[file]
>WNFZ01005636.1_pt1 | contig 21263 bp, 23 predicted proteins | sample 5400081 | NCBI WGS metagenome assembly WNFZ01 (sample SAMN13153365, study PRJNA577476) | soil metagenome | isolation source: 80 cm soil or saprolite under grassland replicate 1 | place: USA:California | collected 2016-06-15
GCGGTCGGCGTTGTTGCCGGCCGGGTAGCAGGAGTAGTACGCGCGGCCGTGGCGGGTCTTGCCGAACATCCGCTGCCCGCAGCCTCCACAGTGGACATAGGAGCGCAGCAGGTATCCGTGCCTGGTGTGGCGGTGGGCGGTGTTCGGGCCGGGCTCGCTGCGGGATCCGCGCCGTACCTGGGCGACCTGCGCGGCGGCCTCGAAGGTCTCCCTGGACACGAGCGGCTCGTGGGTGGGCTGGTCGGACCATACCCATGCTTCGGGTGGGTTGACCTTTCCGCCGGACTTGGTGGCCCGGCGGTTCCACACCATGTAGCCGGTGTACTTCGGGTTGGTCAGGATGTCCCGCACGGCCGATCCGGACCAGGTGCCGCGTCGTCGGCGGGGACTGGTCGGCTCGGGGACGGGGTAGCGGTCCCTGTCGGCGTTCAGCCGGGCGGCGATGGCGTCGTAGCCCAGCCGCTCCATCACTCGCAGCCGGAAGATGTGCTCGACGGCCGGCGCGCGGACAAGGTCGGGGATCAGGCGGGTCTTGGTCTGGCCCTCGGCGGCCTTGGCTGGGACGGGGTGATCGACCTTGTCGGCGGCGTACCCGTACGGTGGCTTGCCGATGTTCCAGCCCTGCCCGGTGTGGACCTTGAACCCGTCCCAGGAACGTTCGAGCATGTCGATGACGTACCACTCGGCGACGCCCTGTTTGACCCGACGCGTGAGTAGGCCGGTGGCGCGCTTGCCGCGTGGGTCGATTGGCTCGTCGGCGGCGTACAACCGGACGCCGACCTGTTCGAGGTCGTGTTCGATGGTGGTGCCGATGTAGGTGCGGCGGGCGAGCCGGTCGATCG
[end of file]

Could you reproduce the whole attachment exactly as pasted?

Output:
>WNFZ01005636.1_pt1 | contig 21263 bp, 23 predicted proteins | sample 5400081 | NCBI WGS metagenome assembly WNFZ01 (sample SAMN13153365, study PRJNA577476) | soil metagenome | isolation source: 80 cm soil or saprolite under grassland replicate 1 | place: USA:California | collected 2016-06-15
GCGGTCGGCGTTGTTGCCGGCCGGGTAGCAGGAGTAGTACGCGCGGCCGTGGCGGGTCTTGCCGAACATCCGCTGCCCGCAGCCTCCACAGTGGACATAGGAGCGCAGCAGGTATCCGTGCCTGGTGTGGCGGTGGGCGGTGTTCGGGCCGGGCTCGCTGCGGGATCCGCGCCGTACCTGGGCGACCTGCGCGGCGGCCTCGAAGGTCTCCCTGGACACGAGCGGCTCGTGGGTGGGCTGGTCGGACCATACCCATGCTTCGGGTGGGTTGACCTTTCCGCCGGACTTGGTGGCCCGGCGGTTCCACACCATGTAGCCGGTGTACTTCGGGTTGGTCAGGATGTCCCGCACGGCCGATCCGGACCAGGTGCCGCGTCGTCGGCGGGGACTGGTCGGCTCGGGGACGGGGTAGCGGTCCCTGTCGGCGTTCAGCCGGGCGGCGATGGCGTCGTAGCCCAGCCGCTCCATCACTCGCAGCCGGAAGATGTGCTCGACGGCCGGCGCGCGGACAAGGTCGGGGATCAGGCGGGTCTTGGTCTGGCCCTCGGCGGCCTTGGCTGGGACGGGGTGATCGACCTTGTCGGCGGCGTACCCGTACGGTGGCTTGCCGATGTTCCAGCCCTGCCCGGTGTGGACCTTGAACCCGTCCCAGGAACGTTCGAGCATGTCGATGACGTACCACTCGGCGACGCCCTGTTTGACCCGACGCGTGAGTAGGCCGGTGGCGCGCTTGCCGCGTGGGTCGATTGGCTCGTCGGCGGCGTACAACCGGACGCCGACCTGTTCGAGGTCGTGTTCGATGGTGGTGCCGATGTAGGTGCGGCGGGCGAGCCGGTCGATCG